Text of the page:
Ray Dolby

NET WORTH: NA

SOURCE OF WEALTH: Founder of Dolby Laboratories

FUNDING AREAS: Health care, education, community issues, and stem cell research

OVERVIEW: Dolby passed away in September 2013. He made large investments in stem cell research and welfare programs. His legacy will continue through the Ray and Dagmar Dolby Family Fund. 

BACKGROUND: Dolby was hired by Ampex in 1949 when he was 16, and was considered an integral player in the development of the company's first videotape recording system. A few years later, he went to Cambridge University and earned his PhD in physics. He founded Dolby Laboratories in 1965 and became enormously wealthy, developing systems that were designed to eliminate background noise from audio recordings. Over the years, Dolby has won a number of awards for his work in the recording and film industries, and his name is now ubiquitous with virtually anything that has to do with sound.

ISSUES: 

STEM CELL RESEARCH: Dolby earned his reputation as a philanthropist largely for his large donations to fund stem cell research programs at the University of California. In 2006, he contributed $16 million to launch the University of Calfornia San Fransisco's fundraising campaign for the the Ray and Dagmar Dolby Regeneration Medicine BuildingThe gift made it possible to merge the work of 15 labs into one location and allow for a greater "cross-pollination of ideas," which Dolby hoped would accelerate the development of cures. He followed up on his support by giving another $20 million.

SF BAY AREA COMMUNITY: Although the vast majority of the charitable dollars distributed through the Ray and Dagmar Dolby Family Fund goes to stem cell research, they are also active in the San Fransisco community, making contributions and grants to organizations dedicated to such diverse issues as women's rights, child abuse, and poverty. Many of the larger donations go to arts organizations, including the American Conservatory Theater, the San Francisco Opera, the San Francisco Symphony, and the Corporation of the Fine Arts Museums of San Francisco, along with dozens of smaller grants to groups such as art museums, film societies, public television, and community arts organizations.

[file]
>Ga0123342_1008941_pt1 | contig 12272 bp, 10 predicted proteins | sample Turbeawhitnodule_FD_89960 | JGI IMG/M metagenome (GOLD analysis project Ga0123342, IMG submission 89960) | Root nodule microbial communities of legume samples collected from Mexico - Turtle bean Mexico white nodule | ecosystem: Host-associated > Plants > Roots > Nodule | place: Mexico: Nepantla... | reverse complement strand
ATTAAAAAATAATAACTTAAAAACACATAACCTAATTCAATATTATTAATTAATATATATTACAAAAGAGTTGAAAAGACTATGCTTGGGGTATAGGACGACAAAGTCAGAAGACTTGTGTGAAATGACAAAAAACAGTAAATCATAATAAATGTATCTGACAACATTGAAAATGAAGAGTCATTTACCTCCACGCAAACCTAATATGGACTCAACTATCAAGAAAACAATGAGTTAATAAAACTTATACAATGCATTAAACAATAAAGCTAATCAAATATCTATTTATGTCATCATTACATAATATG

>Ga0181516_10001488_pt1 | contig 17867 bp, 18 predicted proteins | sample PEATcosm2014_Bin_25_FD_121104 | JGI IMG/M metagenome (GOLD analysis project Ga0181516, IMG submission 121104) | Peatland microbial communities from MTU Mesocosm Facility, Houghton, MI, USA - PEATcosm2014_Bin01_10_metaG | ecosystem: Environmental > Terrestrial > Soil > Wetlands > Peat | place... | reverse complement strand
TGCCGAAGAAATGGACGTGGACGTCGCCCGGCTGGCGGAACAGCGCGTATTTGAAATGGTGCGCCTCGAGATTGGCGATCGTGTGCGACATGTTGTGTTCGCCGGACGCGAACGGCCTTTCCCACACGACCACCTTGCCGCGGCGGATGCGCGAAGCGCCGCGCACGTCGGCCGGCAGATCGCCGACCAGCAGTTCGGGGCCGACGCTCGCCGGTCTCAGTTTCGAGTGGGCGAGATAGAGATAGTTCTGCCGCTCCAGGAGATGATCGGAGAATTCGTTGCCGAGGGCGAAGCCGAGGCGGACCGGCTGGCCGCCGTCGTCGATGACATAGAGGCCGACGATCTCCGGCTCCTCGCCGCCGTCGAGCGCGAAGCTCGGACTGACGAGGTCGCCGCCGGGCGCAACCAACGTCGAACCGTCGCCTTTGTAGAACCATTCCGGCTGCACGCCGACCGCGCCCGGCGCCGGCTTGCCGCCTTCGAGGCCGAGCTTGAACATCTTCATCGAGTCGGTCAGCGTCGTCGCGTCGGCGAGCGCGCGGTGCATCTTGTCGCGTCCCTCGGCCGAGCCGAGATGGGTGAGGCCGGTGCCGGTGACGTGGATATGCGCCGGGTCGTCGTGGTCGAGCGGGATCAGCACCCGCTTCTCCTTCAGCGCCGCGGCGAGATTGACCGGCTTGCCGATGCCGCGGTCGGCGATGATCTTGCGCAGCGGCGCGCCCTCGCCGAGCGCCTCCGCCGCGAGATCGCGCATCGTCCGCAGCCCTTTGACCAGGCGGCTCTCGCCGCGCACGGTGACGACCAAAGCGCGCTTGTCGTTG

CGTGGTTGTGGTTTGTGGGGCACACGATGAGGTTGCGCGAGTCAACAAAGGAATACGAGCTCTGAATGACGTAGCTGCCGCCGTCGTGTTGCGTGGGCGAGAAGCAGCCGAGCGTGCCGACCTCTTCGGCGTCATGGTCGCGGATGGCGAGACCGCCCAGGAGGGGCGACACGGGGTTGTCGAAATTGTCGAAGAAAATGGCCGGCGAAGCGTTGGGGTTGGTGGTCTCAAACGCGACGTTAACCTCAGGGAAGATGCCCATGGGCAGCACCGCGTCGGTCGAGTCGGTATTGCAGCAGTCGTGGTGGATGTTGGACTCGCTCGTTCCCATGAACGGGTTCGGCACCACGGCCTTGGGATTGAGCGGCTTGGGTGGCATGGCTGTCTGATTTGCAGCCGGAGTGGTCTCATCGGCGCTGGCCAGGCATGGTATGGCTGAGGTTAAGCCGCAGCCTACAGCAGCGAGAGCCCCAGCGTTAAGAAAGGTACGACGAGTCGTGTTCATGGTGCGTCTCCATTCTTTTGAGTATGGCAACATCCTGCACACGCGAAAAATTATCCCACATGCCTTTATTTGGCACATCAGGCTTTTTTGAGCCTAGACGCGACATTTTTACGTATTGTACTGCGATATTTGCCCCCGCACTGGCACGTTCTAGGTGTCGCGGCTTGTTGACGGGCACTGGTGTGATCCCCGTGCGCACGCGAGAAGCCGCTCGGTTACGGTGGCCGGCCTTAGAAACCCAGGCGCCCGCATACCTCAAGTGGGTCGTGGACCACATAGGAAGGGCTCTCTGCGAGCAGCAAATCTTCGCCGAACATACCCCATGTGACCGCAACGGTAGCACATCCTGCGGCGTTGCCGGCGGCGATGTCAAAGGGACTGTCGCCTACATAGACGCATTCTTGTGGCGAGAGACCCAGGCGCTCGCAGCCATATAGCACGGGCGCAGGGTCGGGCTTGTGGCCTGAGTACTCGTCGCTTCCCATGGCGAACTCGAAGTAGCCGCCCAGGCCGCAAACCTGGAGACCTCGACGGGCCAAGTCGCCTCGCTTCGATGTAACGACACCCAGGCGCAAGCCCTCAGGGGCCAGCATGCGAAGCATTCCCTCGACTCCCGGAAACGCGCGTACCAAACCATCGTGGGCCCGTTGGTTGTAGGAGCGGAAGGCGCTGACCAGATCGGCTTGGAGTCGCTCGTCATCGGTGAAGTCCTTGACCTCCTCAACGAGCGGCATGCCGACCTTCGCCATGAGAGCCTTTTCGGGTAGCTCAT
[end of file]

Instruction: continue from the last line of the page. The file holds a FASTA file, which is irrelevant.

LGBT CAUSES: The Dolbys' son, Tom, is gay, and was able to legally marry his partner in California just before voters passed Proposition 8 and forbade others from doing the same. Dolby donated $135,000 to the effort to fight Proposition 8, and the fund continues to support organizations promoting gay rights.

HEALTH CARE: Since Dolby's passing, his foundation has donated over $1 million to the Alzheimer's Association, as well as $20 million to the Department of Psychiatry at the University of California, San Francisco.

EDUCATION: Dolby's estate recently gave Pembroke College $52.6 million and will make possible the “Ray and Dagmar Dolby Court.”

CONTACT:

  • Ray and Dagmar Dolby Family Fund, c/o Dagmar Dolby, 3340 Jackson Street, San Francisco, CA 94118, 415-563-6947

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